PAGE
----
It was a sad meeting; it could not be otherwise. The memory of their last terrible parting, the bondage in which they found each other, the shameful, hopeless future that stretched before them, it was all full of bitterness. When Editha went in at last, her poor little throat was bursting with sobs. Alwin sank down on the trunk of a fallen tree and buried his head in his hands, and the first groan that his troubles had wrung from him was forced now from his brave lips.

He had forgotten Sigurd’s presence. In their preoccupation, neither of them had noticed the young Viking watching them curiously. Now Alwin started like a colt when a hand fell lightly on his shoulder. “It appears to me,” came in Sigurd’s voice, “that a man should be merry when he has just found a friend.”

Alwin looked up at him with eyes full of savage despair.

“Merry! Would you be merry, had you found Helga the drudge of an English camp?” He shook off the other’s hand with a fierce motion.

But Sigurd answering instantly, “No, I would look even blacker than you, if that were possible,” the thrall was half appeased.

The young Viking dropped down beside him, and for a while they sat in silence, staring away where the moonlit river showed between the trees. At last Sigurd said dreamily: “It came to my mind, while you two were talking, how unevenly the Fates deal things. It appears, from what the maiden said, that you are the son of an English jarl who has often fought the Northmen. Now I am the son of a Norwegian jarl who has not a few times met the English in battle. It would have been no more unlikely than what has happened had I been the captive and you the victor.”

“That is true,” said Alwin slowly. He did not say more, but in some odd way the idea comforted and softened him. Neither of the young men turned his eyes from the river toward the other, yet in some way something friendly crept into their silence.

After a while Sigurd said, still without looking around, “It seems to me that the right-minded thing for me in this matter is to do what I should desire you to do if you were in my place; therefore I offer you my friendship.”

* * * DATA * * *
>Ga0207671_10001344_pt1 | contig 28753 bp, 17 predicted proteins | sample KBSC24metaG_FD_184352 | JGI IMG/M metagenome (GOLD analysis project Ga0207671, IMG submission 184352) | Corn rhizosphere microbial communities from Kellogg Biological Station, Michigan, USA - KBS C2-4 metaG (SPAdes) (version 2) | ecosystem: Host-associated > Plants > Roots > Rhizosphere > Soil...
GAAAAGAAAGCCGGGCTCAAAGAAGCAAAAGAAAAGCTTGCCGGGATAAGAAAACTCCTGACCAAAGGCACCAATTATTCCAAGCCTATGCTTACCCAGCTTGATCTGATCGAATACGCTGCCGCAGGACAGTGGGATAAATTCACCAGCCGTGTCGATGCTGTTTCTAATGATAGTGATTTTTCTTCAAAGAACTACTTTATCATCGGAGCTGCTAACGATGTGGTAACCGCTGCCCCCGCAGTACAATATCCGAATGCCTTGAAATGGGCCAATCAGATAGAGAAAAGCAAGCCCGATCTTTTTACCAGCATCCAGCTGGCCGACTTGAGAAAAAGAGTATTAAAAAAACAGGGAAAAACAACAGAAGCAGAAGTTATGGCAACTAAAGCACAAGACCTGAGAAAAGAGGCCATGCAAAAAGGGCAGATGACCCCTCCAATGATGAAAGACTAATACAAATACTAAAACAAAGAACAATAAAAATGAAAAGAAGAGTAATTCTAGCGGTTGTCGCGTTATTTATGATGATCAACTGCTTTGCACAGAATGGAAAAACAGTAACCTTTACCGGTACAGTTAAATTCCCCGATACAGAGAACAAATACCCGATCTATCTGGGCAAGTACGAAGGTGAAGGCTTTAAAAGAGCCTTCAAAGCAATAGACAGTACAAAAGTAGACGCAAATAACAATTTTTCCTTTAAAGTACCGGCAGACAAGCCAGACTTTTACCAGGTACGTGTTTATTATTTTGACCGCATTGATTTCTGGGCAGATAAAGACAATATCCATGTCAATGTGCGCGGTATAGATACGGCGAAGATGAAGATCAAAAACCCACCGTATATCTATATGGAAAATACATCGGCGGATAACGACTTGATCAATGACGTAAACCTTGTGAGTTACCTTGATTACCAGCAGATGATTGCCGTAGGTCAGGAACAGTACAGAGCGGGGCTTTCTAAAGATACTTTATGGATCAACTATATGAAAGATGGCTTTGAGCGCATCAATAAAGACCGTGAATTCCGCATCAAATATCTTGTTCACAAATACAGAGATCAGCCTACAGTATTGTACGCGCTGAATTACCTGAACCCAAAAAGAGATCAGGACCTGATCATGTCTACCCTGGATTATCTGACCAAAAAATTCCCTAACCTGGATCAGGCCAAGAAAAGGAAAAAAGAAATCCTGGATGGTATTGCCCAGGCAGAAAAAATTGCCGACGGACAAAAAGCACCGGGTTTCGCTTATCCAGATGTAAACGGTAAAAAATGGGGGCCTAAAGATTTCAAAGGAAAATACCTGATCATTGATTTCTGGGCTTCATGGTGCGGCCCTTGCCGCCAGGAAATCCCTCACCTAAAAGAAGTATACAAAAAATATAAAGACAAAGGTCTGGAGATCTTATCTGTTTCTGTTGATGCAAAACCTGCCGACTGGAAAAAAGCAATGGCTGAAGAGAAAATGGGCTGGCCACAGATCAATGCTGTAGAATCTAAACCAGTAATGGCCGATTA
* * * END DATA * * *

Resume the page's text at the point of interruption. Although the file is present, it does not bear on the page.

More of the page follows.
Something blurred the bright river for an instant from Alwin’s sight. “I give you thanks,” he said huskily. “Save Editha, I have not a friend in the world.”

He hesitated a while; then slowly, bit by bit, he set forth the story that he had never expected to unfold to Northern ears. “The Danes set fire to my father’s castle, and he was burned with many of my kinsmen. The robbers came in the night, and a Danish churl opened the gates to them, though he had been my father’s man for four seasons. It was from him that I learned to speak the Northern tongue. They took me while I slept, bound me, and carried me out to their boats. They carried out also the young maidens who attended my mother, Editha among them, and not a few of the youth of the household, all that they chose for captives. They took out all the valuables that they wanted. After that, they threw great bales of hay into the hall, and set fire to them, and ”

“The bloody wolves!” Sigurd burst out. “Did they not offer your mother to go out in safety?”

“Nay, they had the most hatred against her.” The bearing of his head grew more haughty. “My mother was a princess of the blood of Alfred.”

It happened that Sigurd had heard of that great monarch. His face kindled with enthusiasm.

“Alfred! He who got the victory over the Danes? Small wonder they did not love his kin after they had known his cunning! I know a fine song about him, how he went alone into the Danish camp, though they were hunting him to kill him; and while they thought him a simple minded minstrel, he learned all their secrets. By my troth, that is good blood to have in one’s veins! Were I English, I would rather be his kinsman than Ethelred’s.”

He stared at Alwin with glowing eyes; they were facing each other now. Suddenly he stretched out his hand.

“It is naught but a piece of bad luck that you are Leif’s thrall. It might just as easily have happened that I were in your place. Now I will make a bargain with you that hereafter I will remember this, and never hold your thraldom against you.”

Such a concession as that, few of the proud Viking race were generous enough to make. Alwin could not but be moved by it. He took the outstretched hand in a hard grip.

“Will you do that?” he said; and it seemed for a time as though he could not find words to answer. At last he spoke: “If you will do that, I promise on my side that I will forgive your Northern blood and your lordship over me, and love you as my own brother.”